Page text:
How new car supply shortages are affecting OEM and franchise dealer relationships — Brian Finkelmeyer

When new vehicle production returns to more typical levels, will automakers flood dealer lots with inventory, or will they take another approach? Today on Inside Automotive, we’re joined in the studio by Brian Finkelmeyer, Senior Director of New Vehicle Solutions at Cox Automotive, to share his perspective on the new car business, the accelerating EV market, and the changes in OEM and franchise dealer relationships.

Finkelmeyer starts off by saying, “the only new news is that there is not a whole lot of new news.” Inventory shortages and supply chain constraints continue to impact the auto industry significantly, and many incoming vehicles are sold before they are even delivered.

Both used car and new car prices have soared, and Finkelmeyer states consumers are having to choose which they would rather “overpay” for. The problem for consumers, he notes, is that sticker prices of new “mainstream” (non-luxury) vehicles are averaging around $48,000, and consumers are shelling out monthly payments of approximately $800.

Finkelmeyer states that customers who absolutely need a car due to life circumstances are still showing up at dealer lots, and dealers cannot keep up with the demand. He reports that many people did not travel or go out much during pandemic-related shutdowns and many homeowners refinanced their homes when interest rates were very low, meaning consumers may have more money, and this could play a role in their ability and willingness to pay high prices for new vehicles.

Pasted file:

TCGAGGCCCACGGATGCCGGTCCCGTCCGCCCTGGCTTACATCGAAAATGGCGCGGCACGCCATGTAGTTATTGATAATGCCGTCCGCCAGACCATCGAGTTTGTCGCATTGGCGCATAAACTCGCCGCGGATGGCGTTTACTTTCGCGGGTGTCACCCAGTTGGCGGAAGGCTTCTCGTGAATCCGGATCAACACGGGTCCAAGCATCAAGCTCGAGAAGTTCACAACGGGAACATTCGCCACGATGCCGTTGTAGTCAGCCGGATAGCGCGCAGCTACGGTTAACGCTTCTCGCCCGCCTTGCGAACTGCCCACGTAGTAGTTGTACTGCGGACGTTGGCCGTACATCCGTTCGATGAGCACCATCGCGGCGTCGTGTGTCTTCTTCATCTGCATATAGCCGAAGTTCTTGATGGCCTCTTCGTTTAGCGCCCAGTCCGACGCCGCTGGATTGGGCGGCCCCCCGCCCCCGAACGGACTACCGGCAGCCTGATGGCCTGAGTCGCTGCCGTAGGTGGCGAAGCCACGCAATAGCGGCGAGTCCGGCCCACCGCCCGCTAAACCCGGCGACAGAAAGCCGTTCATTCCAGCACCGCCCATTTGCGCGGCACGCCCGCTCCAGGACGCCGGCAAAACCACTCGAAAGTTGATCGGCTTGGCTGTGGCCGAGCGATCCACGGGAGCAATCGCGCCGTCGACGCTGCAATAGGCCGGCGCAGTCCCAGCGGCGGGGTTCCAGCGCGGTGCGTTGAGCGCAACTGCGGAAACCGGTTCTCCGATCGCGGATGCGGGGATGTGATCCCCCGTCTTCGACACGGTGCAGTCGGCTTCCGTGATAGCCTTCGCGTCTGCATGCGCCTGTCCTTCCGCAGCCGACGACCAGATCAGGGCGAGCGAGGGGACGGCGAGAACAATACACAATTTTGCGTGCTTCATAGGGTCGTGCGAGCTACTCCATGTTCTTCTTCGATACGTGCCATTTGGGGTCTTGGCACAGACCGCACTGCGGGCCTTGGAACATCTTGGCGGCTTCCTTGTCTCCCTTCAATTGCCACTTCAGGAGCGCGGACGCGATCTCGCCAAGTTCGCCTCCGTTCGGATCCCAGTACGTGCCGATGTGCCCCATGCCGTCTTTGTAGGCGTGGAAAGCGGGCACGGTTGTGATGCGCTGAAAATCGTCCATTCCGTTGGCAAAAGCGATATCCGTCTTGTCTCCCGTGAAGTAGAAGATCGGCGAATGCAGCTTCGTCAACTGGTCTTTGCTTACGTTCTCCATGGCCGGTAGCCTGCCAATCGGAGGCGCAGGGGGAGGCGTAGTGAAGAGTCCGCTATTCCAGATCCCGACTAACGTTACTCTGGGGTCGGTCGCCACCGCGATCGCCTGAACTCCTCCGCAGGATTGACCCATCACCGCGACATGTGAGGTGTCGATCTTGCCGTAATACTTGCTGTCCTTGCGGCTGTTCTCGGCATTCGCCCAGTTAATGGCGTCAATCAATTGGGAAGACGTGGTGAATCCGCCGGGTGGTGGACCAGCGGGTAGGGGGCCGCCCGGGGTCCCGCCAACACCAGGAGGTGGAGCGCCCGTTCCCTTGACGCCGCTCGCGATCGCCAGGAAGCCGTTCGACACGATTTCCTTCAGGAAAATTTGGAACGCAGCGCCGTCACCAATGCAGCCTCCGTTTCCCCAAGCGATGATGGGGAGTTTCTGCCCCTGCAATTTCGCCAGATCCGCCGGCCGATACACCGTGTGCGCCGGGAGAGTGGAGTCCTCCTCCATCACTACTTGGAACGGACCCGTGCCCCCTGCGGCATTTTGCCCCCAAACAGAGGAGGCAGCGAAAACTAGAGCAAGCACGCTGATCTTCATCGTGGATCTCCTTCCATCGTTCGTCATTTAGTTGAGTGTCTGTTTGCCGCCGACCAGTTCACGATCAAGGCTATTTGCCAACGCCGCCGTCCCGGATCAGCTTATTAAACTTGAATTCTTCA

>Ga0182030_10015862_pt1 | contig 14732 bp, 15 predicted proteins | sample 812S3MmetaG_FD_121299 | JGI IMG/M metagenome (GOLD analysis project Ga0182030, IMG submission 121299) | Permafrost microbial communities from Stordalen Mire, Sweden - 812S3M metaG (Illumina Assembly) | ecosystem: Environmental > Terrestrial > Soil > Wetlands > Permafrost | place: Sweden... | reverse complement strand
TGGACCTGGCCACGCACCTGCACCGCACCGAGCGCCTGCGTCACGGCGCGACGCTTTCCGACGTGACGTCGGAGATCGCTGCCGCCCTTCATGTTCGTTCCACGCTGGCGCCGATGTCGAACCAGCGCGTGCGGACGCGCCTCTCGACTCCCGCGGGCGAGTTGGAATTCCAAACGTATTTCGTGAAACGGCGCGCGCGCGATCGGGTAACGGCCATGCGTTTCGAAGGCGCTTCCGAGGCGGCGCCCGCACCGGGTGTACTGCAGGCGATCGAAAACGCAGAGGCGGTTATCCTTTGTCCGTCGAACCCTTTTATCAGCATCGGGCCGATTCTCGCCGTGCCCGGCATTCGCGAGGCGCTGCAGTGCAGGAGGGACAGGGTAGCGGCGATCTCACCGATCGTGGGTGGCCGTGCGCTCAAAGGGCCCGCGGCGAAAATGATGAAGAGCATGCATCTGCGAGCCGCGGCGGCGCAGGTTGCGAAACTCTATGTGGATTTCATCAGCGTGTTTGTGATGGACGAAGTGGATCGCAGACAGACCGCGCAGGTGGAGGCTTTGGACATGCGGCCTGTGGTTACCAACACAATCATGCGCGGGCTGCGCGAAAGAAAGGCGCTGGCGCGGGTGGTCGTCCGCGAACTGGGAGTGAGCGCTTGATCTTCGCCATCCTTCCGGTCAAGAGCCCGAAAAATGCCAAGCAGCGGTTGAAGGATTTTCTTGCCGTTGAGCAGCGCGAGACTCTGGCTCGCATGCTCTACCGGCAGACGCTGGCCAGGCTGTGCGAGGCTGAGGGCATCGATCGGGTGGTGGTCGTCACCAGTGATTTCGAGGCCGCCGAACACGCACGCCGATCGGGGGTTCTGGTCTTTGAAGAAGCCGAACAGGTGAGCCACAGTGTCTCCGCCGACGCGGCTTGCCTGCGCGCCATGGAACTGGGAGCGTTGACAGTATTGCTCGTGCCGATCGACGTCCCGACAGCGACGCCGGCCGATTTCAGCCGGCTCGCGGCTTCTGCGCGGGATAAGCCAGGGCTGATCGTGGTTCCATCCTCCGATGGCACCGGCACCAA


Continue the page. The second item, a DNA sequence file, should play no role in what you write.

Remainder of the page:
Finkelmeyer is hoping production will normalize sometime in 2023 but that there is a pressing question of how many days’ supply automakers will deem sufficient regardless of what dealers want, as well as whether or not OEMs will return to offering incentives for consumers.

Ford CEO Jim Farley // Image by Reuters

Automakers such as Ford are considering direct-to-consumer sales, which would eliminate the traditional processes of negotiation and offering incentives. Finkelmeyer says the industry has seen benefits to this model and that there is pressure to increase production and continue to grow rapidly.

Finkelmeyer notes the current shift in stocks, as used car dealers like Vroom and Carvana are no longer seeing massive hikes like they were during the pandemic. Instead, he reports that the stock of companies like Penske and AutoNation is rising.

The auto industry seems to be going through a “moment of transition,” according to Finkelmeyer, with the shift to electric vehicles and direct-to-consumer sales. He states that major OEMs are taking note of Tesla’s success in these areas but that consumers are not going to be willing to switch to EVs immediately and whether or not a market for EVs will exist after pre-orders are produced and delivered is largely unknown.

Related: Dealer Andy Wright weighs in on OEM direct-to-consumer selling models

Volkswagen has announced it will be coming out with an electric version of its Scout vehicle but has not said if it will be sold direct-to-consumer or through dealers. Finkelmeyer indicates he thinks the automaker could definitely use Scout sales to test out the direct-to-consumer model but says it could go either way.

Asked about dealers who are significantly raising prices over MSRP, Finkelmeyer feels this trend will be a “blip” in the long run. He indicates that while many customers are certainly upset with the higher prices, others realize their options are limited at the moment, and if they don’t buy vehicles now, someone else will. He also states that some dealers have chosen to stick to selling within their local markets, but that part of the auto sales business has always been “making money.”

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